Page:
After nearly 50 years of relative stability, the future of abortion in America is suddenly very uncertain.
On Monday night, a leaked draft opinion showed the Supreme Court is preparing to overturn Roe v. Wade, the 1973 decision that secured the right for people to terminate their pregnancies across the United States. In a matter of months, many common abortion procedures could become illegal in the 22 states that have passed laws in anticipation of such a ruling. Even in states without those laws, access will likely grow more precarious as state legislatures respond. The new laws won’t stop abortions from happening; instead, they’ll force them underground, adding legal and medical risks to what was once a safe and standardized procedure.
But while criminalizing abortion will have dire consequences, it doesn’t necessarily mean a return to the dangers of 50 years ago. New pharmaceuticals have made surgical abortion less necessary, and new resources have sprung up to help people obtain and self-administer those drugs. It’s not the same experience as what you would get from Planned Parenthood or other medical providers, but it’s a far cry from the worst-case-scenario options of pre-Roe America. Instead, it’s a new kind of digital underground, with providers, volunteers, and pregnant people all taking calculated risks to stay safe in the chaotic new system.
“The future of abortion is increased knowledge about abortion pills,” says Susan Yanow, the US spokesperson for Women Help Women, an abortion access organization. “Abortion will not stop and those of us who support the right to bodily autonomy will continue to work to put these pills into the hands of those who need them.”
We can see hints of that system in states where abortion rights have already been heavily restricted. “We’re already in a post-Roe world in places like Texas,” says Elisa Wells, co-founder of Plan C, an online abortion resource, noting that expansive bans like SB 8 have rendered abortion functionally illegal in much of the South. In places where abortion is all but inaccessible, there are some echoes of an earlier era, like well-off abortion seekers heading to “safe” states like New York and California for their procedures. But Texas as well as places outside the US where abortion is currently criminalized don’t look like 1970s America.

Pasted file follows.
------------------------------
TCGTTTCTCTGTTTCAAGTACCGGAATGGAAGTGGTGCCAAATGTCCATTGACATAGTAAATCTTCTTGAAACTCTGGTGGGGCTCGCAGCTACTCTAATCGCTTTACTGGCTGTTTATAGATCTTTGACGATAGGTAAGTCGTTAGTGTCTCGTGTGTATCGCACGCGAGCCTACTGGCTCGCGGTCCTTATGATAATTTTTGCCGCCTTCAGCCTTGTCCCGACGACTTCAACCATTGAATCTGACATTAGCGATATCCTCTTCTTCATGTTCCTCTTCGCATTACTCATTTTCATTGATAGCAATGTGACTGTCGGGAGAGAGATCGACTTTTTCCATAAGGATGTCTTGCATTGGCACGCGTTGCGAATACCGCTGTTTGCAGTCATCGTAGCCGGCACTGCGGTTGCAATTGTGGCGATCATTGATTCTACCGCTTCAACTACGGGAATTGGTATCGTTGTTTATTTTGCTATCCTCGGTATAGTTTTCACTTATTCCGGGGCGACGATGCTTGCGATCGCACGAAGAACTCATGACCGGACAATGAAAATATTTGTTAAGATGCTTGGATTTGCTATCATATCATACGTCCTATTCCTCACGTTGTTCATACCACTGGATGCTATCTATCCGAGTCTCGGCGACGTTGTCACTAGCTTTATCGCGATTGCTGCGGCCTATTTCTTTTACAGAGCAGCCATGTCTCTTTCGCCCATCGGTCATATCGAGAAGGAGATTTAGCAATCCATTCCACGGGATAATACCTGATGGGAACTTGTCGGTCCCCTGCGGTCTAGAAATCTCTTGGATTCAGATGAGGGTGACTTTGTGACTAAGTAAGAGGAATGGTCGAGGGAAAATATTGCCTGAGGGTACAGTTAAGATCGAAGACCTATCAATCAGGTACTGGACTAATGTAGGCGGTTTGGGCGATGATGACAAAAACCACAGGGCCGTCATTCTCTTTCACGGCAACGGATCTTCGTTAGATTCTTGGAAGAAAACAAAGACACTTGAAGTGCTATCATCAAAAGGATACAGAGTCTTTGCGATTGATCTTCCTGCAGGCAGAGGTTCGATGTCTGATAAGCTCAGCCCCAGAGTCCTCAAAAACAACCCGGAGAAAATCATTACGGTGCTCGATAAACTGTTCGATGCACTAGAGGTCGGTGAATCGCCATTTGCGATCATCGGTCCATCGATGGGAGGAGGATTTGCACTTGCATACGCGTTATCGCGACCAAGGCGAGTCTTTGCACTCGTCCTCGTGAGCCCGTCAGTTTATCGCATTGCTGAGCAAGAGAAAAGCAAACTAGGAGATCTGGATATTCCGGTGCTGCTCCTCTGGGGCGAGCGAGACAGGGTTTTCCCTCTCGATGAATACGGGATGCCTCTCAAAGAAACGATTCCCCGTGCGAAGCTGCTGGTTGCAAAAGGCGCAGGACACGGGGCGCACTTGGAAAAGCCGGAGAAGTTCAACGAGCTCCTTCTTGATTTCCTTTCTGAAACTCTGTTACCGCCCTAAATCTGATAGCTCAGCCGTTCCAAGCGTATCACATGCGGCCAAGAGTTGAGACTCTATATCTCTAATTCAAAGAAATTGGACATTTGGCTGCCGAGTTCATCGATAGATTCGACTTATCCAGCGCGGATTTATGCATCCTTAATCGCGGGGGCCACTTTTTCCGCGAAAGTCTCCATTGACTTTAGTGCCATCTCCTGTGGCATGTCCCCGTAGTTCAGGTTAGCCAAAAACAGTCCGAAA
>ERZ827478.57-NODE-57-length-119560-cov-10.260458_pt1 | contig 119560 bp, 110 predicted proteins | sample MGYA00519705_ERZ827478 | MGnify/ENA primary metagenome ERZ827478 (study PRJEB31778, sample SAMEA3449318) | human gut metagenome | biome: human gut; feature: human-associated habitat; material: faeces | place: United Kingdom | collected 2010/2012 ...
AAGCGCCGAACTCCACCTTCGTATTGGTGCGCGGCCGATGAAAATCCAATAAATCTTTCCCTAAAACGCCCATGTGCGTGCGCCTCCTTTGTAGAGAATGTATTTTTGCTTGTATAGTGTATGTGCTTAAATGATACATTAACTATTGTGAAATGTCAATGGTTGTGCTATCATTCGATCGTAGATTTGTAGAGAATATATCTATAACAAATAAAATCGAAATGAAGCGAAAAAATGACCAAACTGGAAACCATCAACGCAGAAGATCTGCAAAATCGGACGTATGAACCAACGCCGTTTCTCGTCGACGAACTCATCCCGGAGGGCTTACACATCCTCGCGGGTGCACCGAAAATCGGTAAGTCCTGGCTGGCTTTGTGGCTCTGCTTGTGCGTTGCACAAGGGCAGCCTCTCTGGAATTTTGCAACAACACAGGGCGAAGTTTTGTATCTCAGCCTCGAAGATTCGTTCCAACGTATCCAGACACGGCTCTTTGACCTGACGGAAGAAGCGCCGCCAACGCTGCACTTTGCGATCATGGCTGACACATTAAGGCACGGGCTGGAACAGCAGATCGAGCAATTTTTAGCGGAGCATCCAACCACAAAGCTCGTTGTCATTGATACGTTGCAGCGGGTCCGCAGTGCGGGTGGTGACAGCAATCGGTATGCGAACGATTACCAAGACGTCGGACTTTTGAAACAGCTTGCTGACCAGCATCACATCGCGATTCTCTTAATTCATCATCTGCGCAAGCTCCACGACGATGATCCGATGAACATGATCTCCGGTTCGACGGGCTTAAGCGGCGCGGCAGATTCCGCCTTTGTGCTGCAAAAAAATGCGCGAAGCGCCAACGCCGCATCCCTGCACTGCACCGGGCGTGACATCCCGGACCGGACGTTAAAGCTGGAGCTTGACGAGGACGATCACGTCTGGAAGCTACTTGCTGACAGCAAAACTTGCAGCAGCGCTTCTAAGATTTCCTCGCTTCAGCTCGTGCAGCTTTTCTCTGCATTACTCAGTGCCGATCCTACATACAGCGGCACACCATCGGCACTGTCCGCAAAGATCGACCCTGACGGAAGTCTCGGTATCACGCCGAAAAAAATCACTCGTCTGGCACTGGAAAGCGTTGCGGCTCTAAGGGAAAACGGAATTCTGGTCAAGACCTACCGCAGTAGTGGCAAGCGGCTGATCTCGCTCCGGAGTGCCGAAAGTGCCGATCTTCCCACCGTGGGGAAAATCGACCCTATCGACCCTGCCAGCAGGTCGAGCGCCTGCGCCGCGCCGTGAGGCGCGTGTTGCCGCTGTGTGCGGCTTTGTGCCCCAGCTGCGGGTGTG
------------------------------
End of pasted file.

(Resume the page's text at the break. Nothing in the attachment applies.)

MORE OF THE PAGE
These days, most abortions are no longer surgical or necessarily require going to a doctor’s office. Instead, they’re performed with a combination of two drugs: mifepristone and misoprostol. The first pill, mifepristone, blocks the hormone progesterone and stops the pregnancy from developing further. The second pill, misoprostol, triggers contractions that expel the contents of the uterus. Together, these pills are incredibly safe and extremely effective. Misoprostol can also be used on its own, and because it has other uses like treating ulcers and inducing labor, it can be found in places where mifepristone is criminalized — sometimes even over the counter.
Although many people still turn to surgical methods like vacuum aspiration or dilation and curettage (also known as a D&C), abortion with pills (also known as medical abortion or medication abortion) has become an incredibly popular method around the globe. In some European countries, over 90 percent of abortions are performed with pills; in the United States, over half of all abortions performed in 2020 were medication abortions.